Thousands of film fans poured into Jerusalem’s Sultan’s Pool on Thursday night for the opening of the 35th Jerusalem Film Festival — an evening hosted by actor Lior Ashkenazi, marked by the absence of Culture Minister Miri Regev, and dominated by the sparkling world premiere of a Jerusalem filmmaker’s barely fictionalized account of the rise of the ultra-Orthodox Shas party.
Regev, a minister deeply unpopular with much of the film community for her efforts to impose her political preferences on the local industry, has been booed at previous events. And she was booed again Thursday, in her absence, when she appeared on the huge screen in a pre-filmed segment in which she, Mayor Nir Barkat, and mayoral candidate Zeev Elkin, the current minister for Jerusalem affairs, and Jerusalem Foundation head Anat Tzur talked about the importance of Israeli cinema and chose their favorite film.
Barkat plumped for Gone with the Wind. Regev opted for Casablanca. Tzur picked Someone to Run With. Elkin didn’t cite a preference.
The 11-day festival started earlier Thursday and features screenings of 180 films from 60 countries — along with competitions, workshops, meetings with filmmakers, and even a truck-borne mobile movie theater touring Jerusalem neighborhoods.
Thursday’s night’s gala opening film was the first showing of “The Unorthodox,” a warmly applauded movie written and directed by Eliran Malka.
Deftly scripted and supremely acted, it is a close-to-reality account of the founding of the Sephardi Haredi Shas political party, the injustice and discrimination it sought to challenge, its first successes in the early 1980s, its ultimate achievement in winning 17 of the 120 Knesset seats in 1999, and the in-fighting and corruption behind the scenes.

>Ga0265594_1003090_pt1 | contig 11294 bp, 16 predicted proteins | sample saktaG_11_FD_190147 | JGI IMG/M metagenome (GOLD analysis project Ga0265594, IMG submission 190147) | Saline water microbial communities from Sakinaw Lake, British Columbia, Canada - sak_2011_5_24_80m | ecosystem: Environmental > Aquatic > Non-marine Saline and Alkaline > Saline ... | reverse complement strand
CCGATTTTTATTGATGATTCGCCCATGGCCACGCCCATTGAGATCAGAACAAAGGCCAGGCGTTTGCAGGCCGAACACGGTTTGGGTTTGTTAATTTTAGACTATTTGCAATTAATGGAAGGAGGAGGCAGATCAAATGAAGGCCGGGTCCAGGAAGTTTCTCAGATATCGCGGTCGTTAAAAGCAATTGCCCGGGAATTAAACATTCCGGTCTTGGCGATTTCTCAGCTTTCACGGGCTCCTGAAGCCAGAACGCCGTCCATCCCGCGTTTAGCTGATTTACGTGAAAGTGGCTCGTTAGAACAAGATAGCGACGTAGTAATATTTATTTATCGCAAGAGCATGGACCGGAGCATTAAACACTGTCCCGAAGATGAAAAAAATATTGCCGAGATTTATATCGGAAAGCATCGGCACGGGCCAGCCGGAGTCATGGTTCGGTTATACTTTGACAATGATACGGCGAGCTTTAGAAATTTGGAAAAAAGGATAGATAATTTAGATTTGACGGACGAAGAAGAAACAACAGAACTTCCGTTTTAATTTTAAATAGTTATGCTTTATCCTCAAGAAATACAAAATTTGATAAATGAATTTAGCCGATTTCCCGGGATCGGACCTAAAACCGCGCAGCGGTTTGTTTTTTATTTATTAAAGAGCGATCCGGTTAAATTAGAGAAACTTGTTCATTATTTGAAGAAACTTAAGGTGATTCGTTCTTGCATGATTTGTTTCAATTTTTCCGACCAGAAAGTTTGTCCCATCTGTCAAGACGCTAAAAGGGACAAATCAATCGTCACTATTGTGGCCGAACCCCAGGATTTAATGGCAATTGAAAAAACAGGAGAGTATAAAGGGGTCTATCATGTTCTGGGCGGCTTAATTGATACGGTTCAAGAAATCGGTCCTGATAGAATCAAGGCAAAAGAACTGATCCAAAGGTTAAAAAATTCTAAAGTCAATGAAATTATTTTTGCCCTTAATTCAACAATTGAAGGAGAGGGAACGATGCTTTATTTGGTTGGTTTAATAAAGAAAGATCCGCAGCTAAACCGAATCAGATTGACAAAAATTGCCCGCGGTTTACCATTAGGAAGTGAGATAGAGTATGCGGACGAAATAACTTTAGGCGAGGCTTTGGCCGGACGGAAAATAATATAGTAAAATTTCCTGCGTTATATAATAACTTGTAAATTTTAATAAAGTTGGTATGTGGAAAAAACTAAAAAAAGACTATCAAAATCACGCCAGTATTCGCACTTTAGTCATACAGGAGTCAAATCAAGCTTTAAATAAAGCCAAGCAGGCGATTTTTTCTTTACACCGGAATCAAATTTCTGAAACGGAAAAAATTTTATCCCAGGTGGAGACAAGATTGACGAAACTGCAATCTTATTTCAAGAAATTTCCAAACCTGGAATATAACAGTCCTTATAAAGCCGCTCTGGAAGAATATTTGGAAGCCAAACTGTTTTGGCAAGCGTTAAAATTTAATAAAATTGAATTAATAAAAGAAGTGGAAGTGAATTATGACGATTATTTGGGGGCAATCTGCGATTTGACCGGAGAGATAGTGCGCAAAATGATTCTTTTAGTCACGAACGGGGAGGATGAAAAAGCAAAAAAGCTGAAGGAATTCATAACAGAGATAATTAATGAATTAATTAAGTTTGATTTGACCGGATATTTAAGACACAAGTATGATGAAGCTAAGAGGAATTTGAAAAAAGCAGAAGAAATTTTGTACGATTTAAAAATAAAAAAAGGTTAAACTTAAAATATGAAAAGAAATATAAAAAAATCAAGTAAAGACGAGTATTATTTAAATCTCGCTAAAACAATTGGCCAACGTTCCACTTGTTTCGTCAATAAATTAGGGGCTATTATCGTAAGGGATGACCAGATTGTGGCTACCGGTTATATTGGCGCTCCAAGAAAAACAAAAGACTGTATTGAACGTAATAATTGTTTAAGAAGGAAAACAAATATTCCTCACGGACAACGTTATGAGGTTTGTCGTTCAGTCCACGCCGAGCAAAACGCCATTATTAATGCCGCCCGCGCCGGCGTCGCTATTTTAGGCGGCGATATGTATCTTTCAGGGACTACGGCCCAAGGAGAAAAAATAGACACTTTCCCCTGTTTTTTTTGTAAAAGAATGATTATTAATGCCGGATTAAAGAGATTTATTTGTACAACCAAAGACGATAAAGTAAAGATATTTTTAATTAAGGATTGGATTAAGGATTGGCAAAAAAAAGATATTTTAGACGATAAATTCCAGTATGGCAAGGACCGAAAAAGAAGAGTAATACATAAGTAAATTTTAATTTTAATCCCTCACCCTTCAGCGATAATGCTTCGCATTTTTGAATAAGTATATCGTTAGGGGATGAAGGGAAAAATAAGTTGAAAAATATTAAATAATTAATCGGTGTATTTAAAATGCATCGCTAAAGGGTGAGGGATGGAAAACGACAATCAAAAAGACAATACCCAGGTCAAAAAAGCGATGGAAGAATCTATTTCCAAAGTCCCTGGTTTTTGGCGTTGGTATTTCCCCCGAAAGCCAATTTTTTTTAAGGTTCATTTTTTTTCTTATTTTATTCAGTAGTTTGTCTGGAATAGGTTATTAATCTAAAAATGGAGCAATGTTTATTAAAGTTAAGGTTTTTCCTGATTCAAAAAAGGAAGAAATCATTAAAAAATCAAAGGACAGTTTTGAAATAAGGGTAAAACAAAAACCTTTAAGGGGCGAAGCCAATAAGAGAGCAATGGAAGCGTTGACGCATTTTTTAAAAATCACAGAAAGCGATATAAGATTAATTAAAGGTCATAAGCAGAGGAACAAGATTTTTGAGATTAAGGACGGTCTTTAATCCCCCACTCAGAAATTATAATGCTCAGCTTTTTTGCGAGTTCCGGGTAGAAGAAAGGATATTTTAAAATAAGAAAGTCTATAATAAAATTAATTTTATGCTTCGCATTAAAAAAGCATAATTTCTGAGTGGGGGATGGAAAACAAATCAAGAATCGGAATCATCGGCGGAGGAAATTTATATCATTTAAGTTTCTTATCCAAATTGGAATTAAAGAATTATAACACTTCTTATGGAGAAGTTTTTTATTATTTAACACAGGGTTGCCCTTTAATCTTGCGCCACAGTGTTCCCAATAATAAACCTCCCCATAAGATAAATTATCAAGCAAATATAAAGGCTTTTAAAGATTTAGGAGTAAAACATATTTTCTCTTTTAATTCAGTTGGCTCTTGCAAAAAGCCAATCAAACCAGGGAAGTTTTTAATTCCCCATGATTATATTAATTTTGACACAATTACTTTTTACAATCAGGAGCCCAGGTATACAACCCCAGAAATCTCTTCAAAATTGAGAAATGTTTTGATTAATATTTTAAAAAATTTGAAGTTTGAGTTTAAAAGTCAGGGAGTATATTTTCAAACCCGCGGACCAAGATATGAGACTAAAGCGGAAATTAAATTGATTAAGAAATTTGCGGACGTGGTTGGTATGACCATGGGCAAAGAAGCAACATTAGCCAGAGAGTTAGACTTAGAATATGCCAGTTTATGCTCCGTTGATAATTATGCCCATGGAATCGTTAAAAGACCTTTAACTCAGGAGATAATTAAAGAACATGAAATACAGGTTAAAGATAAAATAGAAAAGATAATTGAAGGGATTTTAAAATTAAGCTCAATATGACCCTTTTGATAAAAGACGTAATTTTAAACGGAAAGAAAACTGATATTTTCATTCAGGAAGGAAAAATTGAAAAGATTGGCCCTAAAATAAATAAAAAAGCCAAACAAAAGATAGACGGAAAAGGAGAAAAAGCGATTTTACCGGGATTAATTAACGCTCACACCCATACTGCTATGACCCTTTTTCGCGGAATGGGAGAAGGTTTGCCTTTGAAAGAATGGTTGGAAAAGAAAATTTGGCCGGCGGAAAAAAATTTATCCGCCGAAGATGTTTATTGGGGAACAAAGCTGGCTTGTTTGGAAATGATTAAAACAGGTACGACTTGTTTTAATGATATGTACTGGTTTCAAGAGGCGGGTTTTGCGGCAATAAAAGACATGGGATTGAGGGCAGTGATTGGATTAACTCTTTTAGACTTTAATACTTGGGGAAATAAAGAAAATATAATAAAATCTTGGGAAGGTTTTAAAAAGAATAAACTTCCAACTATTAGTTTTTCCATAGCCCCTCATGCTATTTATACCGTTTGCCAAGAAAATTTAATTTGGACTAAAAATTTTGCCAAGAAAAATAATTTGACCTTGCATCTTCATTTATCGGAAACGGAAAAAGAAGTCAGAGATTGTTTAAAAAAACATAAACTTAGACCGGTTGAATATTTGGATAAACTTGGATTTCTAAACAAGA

For much more on the 35th JFF, read: Jerusalem of gold turns to silver screen as film festival comes to town
Starring Shuli Rand as Yaakov Cohen, the presumably fictionalized bereaved Jerusalemite who was the party’s founding force, the movie managed to unify a well-mixed Orthodox and secular crowd, and keep them in their seats even as the evening ran late and turned chill.
The film is so sympathetically written and played, indeed, that the crowd shared the characters’ relief when they manage to get Shas registered with minutes to spare in the 1983 local election. Many laughed empathetically at unlikely adoring references to the Bee Gees (Jewish, who knew?). And there were even some delighted noises when a fax came through from an Ashkenazi rabbi providing a vital endorsement.
Unsurprisingly, it all turns a little sour — no spoiler there for anybody much familiar with Israeli politics in general, and Shas in particular. But the movie is sweetly and expertly told, and Rand, himself ultra-Orthodox, is immensely likable and authentic.
“The Unorthodox” is a morality tale, both loving and critical, and the applause when the credits rolled was heartfelt.
Rand and director Malka — who is also the creator behind “Shababnikim,” an award-winning HOT television drama about too-cool-for-school yeshiva students in Jerusalem — both spoke briefly before the screening, and hailed the festival for placing its faith in local talent by selecting “The Unorthodox” for opening night.
An inspired choice, indeed.
The Jerusalem Film Festival runs July 26 through August 5 at the Jerusalem Cinemateque and throughout the city.